Many users of Hackney Marshes would have been happier if the photos of Sophia Evans in the Guardian (07-04-21) had been used to tell a more instructive story. Extolling the beauty of the river Lea and glamorising it as a ‘secret paradise’ will unfortunately only serve to compound the river’s environmental problems, made worse by the pandemic and expose insouciant visitors to high levels of risk.
For regular marsh users the ‘Hackney Beach’ phenomenon of last summer was a cause for concern for several reasons: Firstly, as the Guardian highlighted recently, the practice of the privatised water companies, such as Thames Water, of regularly dumping raw, untreated sewage into rivers such as the Lea. There are other dangers too. Signs along the bank warn of the dangers from waterborne diseases such as leptospirosis, also known as Weil's disease. This is a bacterial infection spread by animal urine. There is also the risk of E. coli and gastroenteritis. Unfortunately the warning signs are often ignored. Given the NHS has been stretched to its limits; exposure to these avoidable risks should not be encouraged by glamorising this stretch of the river.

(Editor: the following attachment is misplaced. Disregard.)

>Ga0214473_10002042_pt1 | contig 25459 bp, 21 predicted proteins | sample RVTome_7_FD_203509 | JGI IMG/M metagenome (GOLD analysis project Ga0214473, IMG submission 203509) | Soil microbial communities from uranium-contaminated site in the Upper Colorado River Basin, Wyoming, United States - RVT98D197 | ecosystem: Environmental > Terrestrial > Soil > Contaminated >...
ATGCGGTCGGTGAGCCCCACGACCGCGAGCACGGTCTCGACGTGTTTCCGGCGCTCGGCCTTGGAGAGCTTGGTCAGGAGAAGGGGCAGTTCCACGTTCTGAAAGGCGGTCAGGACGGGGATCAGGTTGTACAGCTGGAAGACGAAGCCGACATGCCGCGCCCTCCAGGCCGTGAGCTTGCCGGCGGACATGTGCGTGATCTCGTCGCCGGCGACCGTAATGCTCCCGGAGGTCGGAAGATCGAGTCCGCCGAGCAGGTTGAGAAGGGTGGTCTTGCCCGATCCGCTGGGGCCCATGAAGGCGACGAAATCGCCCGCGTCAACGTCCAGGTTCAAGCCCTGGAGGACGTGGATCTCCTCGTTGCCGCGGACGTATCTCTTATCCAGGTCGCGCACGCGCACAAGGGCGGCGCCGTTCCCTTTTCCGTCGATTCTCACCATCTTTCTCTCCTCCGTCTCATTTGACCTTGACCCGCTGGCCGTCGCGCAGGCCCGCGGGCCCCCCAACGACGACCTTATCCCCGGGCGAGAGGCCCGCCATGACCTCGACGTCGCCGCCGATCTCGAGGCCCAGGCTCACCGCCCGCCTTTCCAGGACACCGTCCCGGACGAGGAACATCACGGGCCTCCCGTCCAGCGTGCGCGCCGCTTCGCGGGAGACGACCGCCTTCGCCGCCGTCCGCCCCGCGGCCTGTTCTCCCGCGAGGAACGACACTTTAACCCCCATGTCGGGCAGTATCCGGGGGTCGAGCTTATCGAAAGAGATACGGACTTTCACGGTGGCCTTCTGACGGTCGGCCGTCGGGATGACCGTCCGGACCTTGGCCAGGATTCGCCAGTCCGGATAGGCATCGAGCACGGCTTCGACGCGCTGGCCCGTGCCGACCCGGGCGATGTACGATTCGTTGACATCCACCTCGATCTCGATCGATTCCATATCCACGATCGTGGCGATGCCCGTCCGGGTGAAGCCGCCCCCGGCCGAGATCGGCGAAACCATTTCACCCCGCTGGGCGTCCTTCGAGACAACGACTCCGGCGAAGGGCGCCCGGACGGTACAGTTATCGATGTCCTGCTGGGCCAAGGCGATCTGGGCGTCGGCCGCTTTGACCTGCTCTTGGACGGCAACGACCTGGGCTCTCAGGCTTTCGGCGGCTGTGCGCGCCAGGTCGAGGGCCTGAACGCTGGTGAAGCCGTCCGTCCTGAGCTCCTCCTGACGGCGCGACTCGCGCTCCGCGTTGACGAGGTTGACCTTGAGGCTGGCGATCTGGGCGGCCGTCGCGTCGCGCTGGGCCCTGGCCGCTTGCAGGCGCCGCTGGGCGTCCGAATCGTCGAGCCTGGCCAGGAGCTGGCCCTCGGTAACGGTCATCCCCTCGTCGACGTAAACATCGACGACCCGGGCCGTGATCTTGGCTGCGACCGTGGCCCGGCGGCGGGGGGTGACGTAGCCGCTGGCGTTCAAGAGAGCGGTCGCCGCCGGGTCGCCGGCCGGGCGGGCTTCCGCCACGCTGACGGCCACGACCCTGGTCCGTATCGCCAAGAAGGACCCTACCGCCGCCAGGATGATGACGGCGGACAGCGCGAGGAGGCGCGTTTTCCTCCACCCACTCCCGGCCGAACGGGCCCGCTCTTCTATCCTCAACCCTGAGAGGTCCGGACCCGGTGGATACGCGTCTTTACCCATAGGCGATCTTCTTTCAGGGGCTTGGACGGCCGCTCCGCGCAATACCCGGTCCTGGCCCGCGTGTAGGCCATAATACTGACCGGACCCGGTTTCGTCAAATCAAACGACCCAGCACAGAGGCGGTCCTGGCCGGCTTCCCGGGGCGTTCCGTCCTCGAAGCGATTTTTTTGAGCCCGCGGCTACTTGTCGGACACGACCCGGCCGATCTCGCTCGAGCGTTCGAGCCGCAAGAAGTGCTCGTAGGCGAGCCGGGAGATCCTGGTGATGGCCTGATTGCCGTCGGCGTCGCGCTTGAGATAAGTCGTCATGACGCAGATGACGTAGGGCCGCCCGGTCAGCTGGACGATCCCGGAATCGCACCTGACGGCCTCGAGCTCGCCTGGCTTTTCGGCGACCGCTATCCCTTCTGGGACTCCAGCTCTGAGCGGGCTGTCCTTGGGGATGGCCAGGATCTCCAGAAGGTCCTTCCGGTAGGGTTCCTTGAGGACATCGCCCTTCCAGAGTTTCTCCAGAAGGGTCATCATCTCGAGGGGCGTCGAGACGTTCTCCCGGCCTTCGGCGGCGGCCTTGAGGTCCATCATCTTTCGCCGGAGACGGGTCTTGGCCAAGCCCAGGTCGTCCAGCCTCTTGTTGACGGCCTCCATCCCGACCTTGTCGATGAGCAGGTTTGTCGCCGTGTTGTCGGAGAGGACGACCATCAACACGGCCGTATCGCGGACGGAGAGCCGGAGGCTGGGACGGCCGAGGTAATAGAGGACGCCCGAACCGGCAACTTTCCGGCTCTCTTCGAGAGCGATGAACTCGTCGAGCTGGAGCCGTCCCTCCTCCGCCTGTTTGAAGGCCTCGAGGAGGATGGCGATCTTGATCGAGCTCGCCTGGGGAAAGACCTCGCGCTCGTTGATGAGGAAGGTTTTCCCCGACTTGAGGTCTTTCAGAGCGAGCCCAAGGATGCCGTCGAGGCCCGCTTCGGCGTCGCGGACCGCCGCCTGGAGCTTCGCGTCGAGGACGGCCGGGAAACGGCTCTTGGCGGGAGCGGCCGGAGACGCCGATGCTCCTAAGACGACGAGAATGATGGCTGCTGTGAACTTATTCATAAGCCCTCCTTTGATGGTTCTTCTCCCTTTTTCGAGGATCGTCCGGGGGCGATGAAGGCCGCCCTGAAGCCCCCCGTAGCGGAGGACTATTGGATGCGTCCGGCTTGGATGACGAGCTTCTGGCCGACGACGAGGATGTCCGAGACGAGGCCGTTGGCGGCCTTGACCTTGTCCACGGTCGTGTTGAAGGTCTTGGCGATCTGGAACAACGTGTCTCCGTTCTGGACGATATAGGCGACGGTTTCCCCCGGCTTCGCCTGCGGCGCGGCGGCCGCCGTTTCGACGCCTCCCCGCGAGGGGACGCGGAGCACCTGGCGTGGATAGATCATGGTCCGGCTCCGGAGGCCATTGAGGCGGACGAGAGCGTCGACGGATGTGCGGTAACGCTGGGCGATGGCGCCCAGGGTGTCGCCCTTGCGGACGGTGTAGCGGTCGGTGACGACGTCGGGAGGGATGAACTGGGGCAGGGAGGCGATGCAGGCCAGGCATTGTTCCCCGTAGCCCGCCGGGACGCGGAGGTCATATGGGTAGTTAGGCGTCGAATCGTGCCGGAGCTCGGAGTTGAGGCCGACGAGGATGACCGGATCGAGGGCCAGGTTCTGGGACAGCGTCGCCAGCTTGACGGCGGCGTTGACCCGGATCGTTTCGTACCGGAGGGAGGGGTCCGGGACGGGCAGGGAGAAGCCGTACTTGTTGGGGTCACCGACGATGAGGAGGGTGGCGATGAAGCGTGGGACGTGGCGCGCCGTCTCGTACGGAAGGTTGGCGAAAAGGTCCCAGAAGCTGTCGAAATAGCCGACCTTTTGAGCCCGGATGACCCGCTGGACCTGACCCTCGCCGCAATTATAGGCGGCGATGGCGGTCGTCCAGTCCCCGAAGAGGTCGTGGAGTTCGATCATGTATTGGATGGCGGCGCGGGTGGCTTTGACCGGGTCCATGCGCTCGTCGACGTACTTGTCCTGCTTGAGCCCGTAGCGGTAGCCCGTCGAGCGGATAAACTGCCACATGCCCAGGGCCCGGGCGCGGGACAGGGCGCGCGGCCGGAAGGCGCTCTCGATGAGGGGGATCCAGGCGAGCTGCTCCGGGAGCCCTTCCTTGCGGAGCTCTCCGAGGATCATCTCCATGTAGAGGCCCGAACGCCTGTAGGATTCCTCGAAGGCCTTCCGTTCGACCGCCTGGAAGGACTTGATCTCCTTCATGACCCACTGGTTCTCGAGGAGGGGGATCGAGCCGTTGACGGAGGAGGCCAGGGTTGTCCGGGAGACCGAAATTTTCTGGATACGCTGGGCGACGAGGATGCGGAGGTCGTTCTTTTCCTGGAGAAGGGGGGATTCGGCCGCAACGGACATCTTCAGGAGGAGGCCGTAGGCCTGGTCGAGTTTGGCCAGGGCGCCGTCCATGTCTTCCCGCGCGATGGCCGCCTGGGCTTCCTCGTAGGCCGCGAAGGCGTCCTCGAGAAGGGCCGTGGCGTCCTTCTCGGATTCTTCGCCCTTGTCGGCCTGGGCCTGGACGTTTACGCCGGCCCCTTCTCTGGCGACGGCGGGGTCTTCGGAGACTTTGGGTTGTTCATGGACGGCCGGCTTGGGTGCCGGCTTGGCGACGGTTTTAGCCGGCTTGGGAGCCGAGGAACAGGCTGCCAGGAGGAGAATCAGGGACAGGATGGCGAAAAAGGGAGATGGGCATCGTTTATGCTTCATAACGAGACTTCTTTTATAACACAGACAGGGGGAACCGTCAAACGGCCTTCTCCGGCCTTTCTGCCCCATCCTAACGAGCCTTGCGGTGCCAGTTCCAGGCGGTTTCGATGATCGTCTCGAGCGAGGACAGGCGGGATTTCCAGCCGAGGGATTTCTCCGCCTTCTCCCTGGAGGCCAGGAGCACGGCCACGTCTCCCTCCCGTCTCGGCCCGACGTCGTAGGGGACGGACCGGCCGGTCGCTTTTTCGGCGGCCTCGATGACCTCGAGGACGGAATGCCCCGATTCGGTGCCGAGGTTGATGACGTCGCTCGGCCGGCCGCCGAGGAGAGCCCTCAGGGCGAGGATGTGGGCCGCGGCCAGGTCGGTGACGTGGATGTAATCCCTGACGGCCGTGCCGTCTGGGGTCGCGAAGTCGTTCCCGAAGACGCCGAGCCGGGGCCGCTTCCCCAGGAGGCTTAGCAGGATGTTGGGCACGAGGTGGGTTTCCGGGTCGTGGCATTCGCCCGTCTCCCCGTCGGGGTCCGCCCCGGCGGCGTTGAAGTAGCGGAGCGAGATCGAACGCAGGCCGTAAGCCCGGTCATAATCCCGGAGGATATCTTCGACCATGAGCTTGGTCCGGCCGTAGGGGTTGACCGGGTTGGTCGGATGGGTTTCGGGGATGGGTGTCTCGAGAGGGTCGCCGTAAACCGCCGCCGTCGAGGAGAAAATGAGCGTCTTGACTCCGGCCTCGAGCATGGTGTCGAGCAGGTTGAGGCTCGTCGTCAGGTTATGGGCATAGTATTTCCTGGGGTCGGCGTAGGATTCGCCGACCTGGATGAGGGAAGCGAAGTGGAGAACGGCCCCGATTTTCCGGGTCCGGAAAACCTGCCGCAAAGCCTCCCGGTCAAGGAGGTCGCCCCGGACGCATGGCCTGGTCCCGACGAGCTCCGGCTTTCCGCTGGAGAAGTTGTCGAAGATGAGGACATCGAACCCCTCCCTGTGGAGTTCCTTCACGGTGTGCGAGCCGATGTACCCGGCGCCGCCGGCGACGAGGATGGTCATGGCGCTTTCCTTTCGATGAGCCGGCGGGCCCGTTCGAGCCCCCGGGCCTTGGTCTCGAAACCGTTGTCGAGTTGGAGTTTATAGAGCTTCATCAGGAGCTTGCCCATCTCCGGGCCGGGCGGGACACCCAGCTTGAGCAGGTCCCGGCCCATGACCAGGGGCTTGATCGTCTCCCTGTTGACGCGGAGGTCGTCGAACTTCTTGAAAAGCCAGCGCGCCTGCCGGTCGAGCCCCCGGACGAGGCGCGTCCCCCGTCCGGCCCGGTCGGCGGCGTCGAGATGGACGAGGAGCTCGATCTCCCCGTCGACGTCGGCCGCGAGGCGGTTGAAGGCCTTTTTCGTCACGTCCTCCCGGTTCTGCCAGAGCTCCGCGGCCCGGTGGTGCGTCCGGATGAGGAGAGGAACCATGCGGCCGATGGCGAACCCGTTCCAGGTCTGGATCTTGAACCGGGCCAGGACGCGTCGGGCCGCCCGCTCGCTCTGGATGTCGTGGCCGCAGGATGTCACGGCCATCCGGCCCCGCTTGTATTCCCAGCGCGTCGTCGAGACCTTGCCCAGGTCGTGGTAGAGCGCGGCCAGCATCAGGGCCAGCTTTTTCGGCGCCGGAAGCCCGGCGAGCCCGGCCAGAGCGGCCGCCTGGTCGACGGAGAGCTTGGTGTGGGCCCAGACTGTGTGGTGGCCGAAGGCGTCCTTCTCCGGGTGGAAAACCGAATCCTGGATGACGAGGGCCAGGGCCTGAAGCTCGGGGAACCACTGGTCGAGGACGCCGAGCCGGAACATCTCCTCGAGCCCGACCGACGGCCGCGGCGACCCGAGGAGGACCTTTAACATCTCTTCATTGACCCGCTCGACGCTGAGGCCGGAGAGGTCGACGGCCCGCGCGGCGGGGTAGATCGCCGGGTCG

The area where the photos were taken is undeniably beautiful but it is important to encourage responsible enjoyment. When used by large numbers huge quantities of discarded rubbish are generated that has to regularly cleaned up by council staff and volunteers. Hackney Marshes is one of the largest areas of common land in Greater London comprising 336 acres. It is a valuable natural asset but it is in danger of overuse and mis-use. As the council website states, ‘the River Lea that runs next to Hackney Marshes is valuable wildlife habitat. Birds nest all along the river, and walking down the banks and swimming in the river destroys valuable habitat and food sources for the birds and other wildlife.
Marsh users' photos sadly tell a different story, their lenses convey some of the problems. They show the plastic that sadly flows downstream, hangs from the boughs of trees along the banks and fouls the riverbank. It is not only unsightly for visitors, a hazard for the birds and wildlife but a salutary reminder that there is a need to better communicate how to safely use, enjoy and protect our parks and open spaces.
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